(Continued from page 1)

Like its predecessors, however, the Cantina Power items also push into the upper range of Taco Bell’s pricing.

The steak Power Bowl, for example, is priced at a recommended $5.19, though the chicken version comes in a bit lower at $4.99. The suggested pricing for the burrito is $3.79 for chicken and $3.99 for steak.

Vegetarian options, which hold the meat, but increase the beans, are also available, at $3.79 for the burrito and $4.99 for the bowl.

The Power breakfast test will be conducted in Omaha, Neb., Niccol said.

The Greek yogurt is a boutique brand developed in partnership with Three Happy Cows. To be tested in a vanilla bean flavor with a granola topping, the product has 17 grams of protein per serving and 240 calories. The suggested price will be $2.49.

Taco Bell has offered a yogurt parfait in the past, but Niccol said the Greek version offered a “higher-protein solution at another daypart.”

The breakfast burrito and bowl options will include larger portions of meat and eggs. Both will be priced at a suggested $2.79 each.

Later, the chain will add Power versions of other menu items, including more burritos or the Crunchwrap platform, Niccol said.

If deemed successful, the higher-protein breakfast options would likely roll out in the first half of 2015, said Niccol.

Taco Bell has long been known for its more indulgent menu options, like the Quesarito, a mash-up of a burrito with a quesadilla, which debuted last month. The seasoned beef version has 650 calories, 34 grams of fat and 22 grams of protein.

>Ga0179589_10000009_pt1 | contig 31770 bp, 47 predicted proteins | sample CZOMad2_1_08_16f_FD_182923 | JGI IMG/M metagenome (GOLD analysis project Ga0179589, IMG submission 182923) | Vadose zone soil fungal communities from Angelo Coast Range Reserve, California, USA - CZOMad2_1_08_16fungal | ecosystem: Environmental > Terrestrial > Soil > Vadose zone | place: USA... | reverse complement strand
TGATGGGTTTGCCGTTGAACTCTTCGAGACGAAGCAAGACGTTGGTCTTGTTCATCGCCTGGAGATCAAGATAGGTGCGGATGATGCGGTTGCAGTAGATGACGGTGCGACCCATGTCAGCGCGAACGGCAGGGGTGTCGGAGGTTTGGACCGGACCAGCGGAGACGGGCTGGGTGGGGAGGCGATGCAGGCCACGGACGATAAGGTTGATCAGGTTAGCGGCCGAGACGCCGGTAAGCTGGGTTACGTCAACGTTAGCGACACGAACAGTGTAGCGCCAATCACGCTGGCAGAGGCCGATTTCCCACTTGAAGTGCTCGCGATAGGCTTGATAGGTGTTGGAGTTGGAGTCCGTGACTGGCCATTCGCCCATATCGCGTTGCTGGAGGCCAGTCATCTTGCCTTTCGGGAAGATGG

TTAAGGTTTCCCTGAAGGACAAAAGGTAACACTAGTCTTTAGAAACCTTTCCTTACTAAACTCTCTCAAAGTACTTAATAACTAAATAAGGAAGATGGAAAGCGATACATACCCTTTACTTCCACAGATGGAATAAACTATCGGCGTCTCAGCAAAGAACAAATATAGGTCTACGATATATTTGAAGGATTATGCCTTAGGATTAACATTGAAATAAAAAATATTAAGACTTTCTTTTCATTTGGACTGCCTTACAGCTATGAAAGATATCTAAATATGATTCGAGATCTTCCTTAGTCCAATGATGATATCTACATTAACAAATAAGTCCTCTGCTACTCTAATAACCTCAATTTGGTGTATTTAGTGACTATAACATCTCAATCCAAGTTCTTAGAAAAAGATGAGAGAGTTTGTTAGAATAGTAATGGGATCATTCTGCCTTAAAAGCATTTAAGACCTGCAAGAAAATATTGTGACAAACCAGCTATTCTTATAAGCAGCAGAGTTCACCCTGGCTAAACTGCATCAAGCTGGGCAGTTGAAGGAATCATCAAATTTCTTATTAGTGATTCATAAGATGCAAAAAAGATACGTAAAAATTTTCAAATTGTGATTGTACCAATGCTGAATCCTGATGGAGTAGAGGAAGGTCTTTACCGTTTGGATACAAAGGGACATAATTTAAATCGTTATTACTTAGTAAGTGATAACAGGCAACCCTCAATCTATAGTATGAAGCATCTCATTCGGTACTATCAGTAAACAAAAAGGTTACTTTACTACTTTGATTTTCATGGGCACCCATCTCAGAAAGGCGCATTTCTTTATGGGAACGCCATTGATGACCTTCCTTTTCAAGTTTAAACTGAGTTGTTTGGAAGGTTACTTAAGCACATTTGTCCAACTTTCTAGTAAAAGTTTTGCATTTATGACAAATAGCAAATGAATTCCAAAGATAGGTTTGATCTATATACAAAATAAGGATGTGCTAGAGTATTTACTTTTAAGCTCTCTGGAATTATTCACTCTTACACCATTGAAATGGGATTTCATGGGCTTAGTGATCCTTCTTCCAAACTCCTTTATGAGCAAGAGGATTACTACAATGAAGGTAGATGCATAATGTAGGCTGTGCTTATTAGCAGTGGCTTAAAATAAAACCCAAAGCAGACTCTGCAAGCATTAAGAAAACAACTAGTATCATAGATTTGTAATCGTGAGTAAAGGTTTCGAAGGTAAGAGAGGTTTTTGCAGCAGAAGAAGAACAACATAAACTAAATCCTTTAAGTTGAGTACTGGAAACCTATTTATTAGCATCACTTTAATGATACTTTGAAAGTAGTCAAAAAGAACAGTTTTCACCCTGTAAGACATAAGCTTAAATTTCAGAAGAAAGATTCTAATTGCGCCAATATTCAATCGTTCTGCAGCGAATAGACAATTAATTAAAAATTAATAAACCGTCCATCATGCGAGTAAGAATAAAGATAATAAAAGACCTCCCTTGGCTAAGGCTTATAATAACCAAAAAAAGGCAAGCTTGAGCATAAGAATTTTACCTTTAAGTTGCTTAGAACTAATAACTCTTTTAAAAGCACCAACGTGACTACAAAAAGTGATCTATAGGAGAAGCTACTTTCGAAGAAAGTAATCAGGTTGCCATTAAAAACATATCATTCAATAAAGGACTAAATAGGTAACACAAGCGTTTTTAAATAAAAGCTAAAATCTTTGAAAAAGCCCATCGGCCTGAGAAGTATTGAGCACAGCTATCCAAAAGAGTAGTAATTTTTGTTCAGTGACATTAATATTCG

Niccol said those items are not going away, but the chain aims to offer guests more variety for those looking for ways to fit the flavors of Taco Bell into their lifestyle in different ways.

“We’re not eliminating the things we’re famous for,” he said. “We’re expanding our relevance.”

The Fresco menu, launched in 2008, allows guests to cut calories and fat by customizing existing menu items, he noted. Coming down the pike will be more vegetarian options, though Taco Bell customers can order existing menu items without meat.

However, Niccol said, Taco Bell’s customers “are not looking for diet food.”

They’re looking for food that gives them energy, he said. They want variety, but also want the craveability Taco Bell is known for at lower prices.
 
“We want everybody to have access to food like this,” he said. “You’re not going to have to pay an arm and a leg to get great tasting, high-protein solutions.”

A subsidiary of Louisville, Ky.-based Yum! Brands Inc., the nearly 6,000-unit Taco Bell has set a goal to double its sales from $7 billion in 2012 to $14 billion, and to open another 2,000 restaurants.

Contact Lisa Jennings at lisa.jennings@penton.com.
Follow her on Twitter: @livetodineout